"On land it must have been 7-8 degrees warmer," she said. "This greenhouse warming is well-documented. The temperature rise was rapid over about 20,000 years, and it stayed warm for about 100,000 years, then cooled back to normal well before the mass extinction."

Where's the crater? "I wish I knew," said Keller.

Scheduled Presentations at the Geological Society of America meeting in Philadelphia:

"Chixculub Impact and the K/T Mass Extinction"

Pennsylvania Convention Center: 105 AB

Tuesday, 24 October, 2:50 p.m.

"K/T Mass Extinction and the Lilliput Effect: Consequences of Impacts, Volcanism and Climate Change"

Pennsylvania Convention Center

Wednesday, 25 October, 11:45 a.m.
-end-


National Science Foundation

Related Dinosaurs Articles from Brightsurf:

Ireland's only dinosaurs discovered in antrim
The only dinosaur bones ever found on the island of Ireland have been formally confirmed for the first time by a team of experts from the University of Portsmouth and Queen's University Belfast, led by Dr Mike Simms, a curator and palaeontologist at National Museums NI.

Baby dinosaurs were 'little adults'
Paleontologists at the University of Bonn (Germany) have described for the first time an almost complete skeleton of a juvenile Plateosaurus and discovered that it looked very similar to its parents even at a young age.

Bat-winged dinosaurs that could glide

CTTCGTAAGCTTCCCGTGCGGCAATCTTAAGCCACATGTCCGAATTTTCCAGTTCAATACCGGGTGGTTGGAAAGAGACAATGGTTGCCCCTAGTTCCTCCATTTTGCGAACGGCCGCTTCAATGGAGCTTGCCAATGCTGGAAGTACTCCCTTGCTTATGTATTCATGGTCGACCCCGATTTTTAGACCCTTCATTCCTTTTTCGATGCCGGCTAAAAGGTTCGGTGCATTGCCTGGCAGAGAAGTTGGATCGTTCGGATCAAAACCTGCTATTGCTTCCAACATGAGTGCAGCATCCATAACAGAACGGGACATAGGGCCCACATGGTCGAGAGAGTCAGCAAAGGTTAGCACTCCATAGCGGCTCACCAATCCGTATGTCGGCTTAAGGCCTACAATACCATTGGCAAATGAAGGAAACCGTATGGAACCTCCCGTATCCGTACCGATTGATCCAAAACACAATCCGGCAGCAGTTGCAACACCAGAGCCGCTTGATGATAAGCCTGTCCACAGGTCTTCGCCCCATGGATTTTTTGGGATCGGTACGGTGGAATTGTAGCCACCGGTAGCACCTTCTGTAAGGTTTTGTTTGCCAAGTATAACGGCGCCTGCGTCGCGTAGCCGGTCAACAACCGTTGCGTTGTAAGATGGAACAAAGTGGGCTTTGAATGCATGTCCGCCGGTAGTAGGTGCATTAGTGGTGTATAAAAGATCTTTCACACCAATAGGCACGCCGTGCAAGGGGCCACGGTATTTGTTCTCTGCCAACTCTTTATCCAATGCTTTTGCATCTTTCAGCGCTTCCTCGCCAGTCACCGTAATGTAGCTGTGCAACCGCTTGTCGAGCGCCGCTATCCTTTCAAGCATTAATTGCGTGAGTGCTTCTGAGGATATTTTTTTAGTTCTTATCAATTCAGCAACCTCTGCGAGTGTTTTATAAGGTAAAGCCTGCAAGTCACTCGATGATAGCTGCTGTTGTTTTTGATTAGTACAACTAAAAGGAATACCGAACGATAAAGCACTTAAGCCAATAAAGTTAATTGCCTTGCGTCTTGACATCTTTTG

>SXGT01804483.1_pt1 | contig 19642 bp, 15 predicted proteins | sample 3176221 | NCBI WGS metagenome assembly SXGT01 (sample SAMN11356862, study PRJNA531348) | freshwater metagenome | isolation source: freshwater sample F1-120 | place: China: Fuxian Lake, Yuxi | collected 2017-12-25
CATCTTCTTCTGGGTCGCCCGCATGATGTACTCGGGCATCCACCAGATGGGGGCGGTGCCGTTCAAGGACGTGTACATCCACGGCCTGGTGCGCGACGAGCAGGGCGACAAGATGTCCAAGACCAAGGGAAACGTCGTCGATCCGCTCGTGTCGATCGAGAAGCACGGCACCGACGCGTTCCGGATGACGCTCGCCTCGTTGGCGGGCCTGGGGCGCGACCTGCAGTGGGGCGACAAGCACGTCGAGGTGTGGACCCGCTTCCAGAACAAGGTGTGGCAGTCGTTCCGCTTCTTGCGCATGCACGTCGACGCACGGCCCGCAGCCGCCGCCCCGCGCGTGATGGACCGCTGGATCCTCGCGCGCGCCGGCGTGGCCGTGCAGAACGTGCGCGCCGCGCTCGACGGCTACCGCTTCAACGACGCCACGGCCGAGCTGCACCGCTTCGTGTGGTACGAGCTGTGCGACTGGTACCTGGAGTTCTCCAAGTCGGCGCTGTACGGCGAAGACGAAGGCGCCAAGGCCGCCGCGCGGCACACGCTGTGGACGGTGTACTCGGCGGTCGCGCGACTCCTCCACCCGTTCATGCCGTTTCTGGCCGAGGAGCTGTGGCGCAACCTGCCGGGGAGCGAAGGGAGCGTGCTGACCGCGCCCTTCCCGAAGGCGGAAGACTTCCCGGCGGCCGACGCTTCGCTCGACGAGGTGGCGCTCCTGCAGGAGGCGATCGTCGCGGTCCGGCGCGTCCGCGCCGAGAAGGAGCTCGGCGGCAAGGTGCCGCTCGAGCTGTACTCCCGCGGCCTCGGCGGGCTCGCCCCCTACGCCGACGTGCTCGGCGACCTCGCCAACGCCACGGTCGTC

Despite having bat-like wings, two small dinosaurs, Yi and Ambopteryx, struggled to fly, only managing to glide clumsily between the trees where they lived, according to a new study led by an international team of researchers, including McGill University Professor Hans Larsson.

Some dinosaurs could fly before they were birds
New research using the most comprehensive study of feathered dinosaurs and early birds has revised the evolutionary relationships of dinosaurs at the origin of birds.

Tracking Australia's gigantic carnivorous dinosaurs
North America had the T. rex, South America had the Giganotosaurus and Africa the Spinosaurus - now evidence shows Australia had gigantic predatory dinosaurs.

Ancient crocodiles walked on two legs like dinosaurs
An international research team has been stunned to discover that some species of ancient crocodiles walked on their two hind legs like dinosaurs and measured over three metres in length.

Finding a genus home for Alaska's dinosaurs
A re-analysis of dinosaur skulls from northern Alaska suggests they belong to a genus Edmontosaurus, and not to the genus recently proposed by scientists in 2015.

Can we really tell male and female dinosaurs apart?
Scientists worldwide have long debated our ability to identify male and female dinosaurs.

In death of dinosaurs, it was all about the asteroid -- not volcanoes
Volcanic activity did not play a direct role in the mass extinction event that killed the dinosaurs, according to an international, Yale-led team of researchers.

Discriminating diets of meat-eating dinosaurs
A big problem with dinosaurs is that there seem to be too many meat-eaters.

Read More: Dinosaurs News and Dinosaurs Current Events
Brightsurf.com is a participant in the Amazon Services LLC Associates Program, an affiliate advertising program designed to provide a means for sites to earn advertising fees by advertising and linking to Amazon.com.